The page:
Sunday, 12 July 2009
UK comedian Sasha Baron Cohen's third movie (hands up who'd forgotten the one with Ali G) once again proves that context is pretty much everything when it comes to his style of comedy. Coming in at a tight 75-odd minutes - he packs so many jokes in you won't mind the short running time - the story is as thin as some of the outfits Austrian fashion reporter Bruno wears: after being kicked off Austrian television for ruining a fashion show, Bruno travels to America to become famous. Of course, this is just an excuse for various comedy set-pieces, from having gay sex with the ghost of his dead boyfriend Milli (from Milli Vanilli) and learning how to defend himself against a gay attacker welding a dildo to trying to broker Middle East peace by getting both sides to agree on humus and going on a hunting trip with a group of increasingly gay-unfriendly redneck hunters. Cohen's not afraid to push things to get a reaction and there's a number of images and scenes here that push the boundaries of good taste for the sake of a laugh, but it never feels gratuitous or overly nasty. Which is kind of a surprise, as various elements in the media seemed all set to denounce this as some kind of homophobic nightmare. Despite the pre-release drama, it turns out Bruno is too much of a sweet but utterly clueless airhead to be a symbol of any kind of lifestyle outside of one driven entirely by a lust for fame. As with Cohen's earlier film Borat, much of the impact comes from seeing the extremely camp and suggestive Bruno interact with real (often homophobic) people, but this time around we all know what to expect so if you're the kind of person who isn't all that good with taking things at face value - that is to say, if you're a bit of a humourless cynic - you'll probably want to annoy the hell out of your friends during the post-viewing discussion by going on about how much of this was staged. If, on the other hand, you're someone who actually enjoys laughing, then you'll get plenty of opportunities to do so here.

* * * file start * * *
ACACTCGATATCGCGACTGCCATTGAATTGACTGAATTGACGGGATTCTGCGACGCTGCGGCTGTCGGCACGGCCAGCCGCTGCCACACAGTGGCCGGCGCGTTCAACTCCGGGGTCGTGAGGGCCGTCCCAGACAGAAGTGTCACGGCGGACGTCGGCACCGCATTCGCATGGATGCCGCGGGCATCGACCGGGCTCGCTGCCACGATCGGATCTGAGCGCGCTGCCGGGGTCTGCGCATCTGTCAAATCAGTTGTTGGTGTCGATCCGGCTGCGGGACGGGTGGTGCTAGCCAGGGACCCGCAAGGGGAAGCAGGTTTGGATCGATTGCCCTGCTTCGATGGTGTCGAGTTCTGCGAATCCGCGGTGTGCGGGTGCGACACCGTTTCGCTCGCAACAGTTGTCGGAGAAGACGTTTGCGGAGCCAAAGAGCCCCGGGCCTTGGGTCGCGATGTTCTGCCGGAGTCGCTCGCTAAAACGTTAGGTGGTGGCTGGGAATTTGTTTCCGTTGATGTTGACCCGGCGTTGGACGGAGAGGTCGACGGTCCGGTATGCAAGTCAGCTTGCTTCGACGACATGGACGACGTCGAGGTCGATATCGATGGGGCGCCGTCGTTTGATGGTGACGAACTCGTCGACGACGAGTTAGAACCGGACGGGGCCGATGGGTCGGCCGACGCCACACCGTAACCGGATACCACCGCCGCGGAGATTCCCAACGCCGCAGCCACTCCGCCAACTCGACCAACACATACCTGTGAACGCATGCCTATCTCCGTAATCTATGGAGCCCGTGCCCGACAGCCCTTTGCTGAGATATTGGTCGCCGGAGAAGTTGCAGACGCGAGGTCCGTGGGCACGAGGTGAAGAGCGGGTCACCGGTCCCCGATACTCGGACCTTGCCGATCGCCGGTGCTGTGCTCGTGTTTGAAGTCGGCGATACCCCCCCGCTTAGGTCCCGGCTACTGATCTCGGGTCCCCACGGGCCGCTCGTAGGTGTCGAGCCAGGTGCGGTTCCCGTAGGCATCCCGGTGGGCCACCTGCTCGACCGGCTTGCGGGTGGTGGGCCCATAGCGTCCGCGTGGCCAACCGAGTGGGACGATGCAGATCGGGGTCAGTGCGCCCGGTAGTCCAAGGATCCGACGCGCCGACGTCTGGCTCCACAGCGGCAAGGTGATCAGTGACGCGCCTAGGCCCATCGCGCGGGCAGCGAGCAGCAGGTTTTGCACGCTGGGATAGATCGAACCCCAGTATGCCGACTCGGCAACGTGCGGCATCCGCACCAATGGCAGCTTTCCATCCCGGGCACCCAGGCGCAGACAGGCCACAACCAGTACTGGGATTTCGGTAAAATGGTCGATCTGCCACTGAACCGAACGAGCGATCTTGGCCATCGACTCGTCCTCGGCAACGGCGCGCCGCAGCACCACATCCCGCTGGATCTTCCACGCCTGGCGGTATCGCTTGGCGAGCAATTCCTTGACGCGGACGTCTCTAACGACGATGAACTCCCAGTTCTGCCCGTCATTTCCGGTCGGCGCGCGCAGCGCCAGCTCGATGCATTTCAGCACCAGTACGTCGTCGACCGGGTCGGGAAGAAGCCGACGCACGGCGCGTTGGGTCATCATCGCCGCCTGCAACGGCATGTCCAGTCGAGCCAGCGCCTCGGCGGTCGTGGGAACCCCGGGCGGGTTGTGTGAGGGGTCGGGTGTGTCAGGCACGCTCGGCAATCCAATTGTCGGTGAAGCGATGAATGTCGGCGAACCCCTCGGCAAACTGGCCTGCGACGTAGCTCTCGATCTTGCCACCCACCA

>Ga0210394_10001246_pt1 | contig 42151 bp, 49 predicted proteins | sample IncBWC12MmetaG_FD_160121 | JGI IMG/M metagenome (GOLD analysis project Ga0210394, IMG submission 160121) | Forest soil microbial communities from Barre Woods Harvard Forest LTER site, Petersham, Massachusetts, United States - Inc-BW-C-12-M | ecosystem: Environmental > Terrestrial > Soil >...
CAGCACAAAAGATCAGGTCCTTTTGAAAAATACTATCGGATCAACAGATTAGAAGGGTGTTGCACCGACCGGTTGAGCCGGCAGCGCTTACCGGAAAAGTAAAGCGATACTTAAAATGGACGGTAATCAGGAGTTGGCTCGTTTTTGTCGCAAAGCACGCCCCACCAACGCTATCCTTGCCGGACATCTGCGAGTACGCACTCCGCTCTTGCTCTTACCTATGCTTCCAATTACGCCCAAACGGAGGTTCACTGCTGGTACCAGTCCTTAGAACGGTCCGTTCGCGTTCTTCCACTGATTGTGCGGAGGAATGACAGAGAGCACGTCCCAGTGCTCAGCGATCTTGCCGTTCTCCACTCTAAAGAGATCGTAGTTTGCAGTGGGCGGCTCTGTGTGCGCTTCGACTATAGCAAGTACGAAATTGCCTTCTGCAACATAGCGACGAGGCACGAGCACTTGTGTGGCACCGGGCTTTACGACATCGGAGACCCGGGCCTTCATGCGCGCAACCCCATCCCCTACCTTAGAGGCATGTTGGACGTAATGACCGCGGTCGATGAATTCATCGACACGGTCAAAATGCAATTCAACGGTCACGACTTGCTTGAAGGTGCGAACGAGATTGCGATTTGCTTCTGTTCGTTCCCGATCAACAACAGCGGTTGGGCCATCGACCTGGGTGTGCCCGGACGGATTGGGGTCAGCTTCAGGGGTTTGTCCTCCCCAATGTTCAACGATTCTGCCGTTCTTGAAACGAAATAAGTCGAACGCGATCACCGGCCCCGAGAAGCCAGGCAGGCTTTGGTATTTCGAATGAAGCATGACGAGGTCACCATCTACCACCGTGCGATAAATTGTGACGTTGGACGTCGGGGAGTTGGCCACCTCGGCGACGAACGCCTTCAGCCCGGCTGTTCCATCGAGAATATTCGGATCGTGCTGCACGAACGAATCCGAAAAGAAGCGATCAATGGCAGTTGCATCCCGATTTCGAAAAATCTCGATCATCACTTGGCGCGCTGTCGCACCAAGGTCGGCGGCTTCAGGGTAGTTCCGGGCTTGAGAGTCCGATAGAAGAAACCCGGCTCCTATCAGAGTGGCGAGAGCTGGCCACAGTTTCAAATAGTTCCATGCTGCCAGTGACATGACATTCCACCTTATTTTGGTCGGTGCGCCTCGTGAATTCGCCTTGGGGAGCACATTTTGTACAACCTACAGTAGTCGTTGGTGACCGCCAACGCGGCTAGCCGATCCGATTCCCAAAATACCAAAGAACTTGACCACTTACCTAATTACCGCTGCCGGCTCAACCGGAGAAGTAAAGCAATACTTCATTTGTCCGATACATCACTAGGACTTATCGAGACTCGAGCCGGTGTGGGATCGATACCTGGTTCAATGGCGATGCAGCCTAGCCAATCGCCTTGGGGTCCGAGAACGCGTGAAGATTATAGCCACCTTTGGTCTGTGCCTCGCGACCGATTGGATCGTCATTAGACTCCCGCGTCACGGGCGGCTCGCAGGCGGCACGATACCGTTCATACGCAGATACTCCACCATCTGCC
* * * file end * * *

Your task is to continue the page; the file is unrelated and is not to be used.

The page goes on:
Anthony Morris (this review appeared in Forte #458)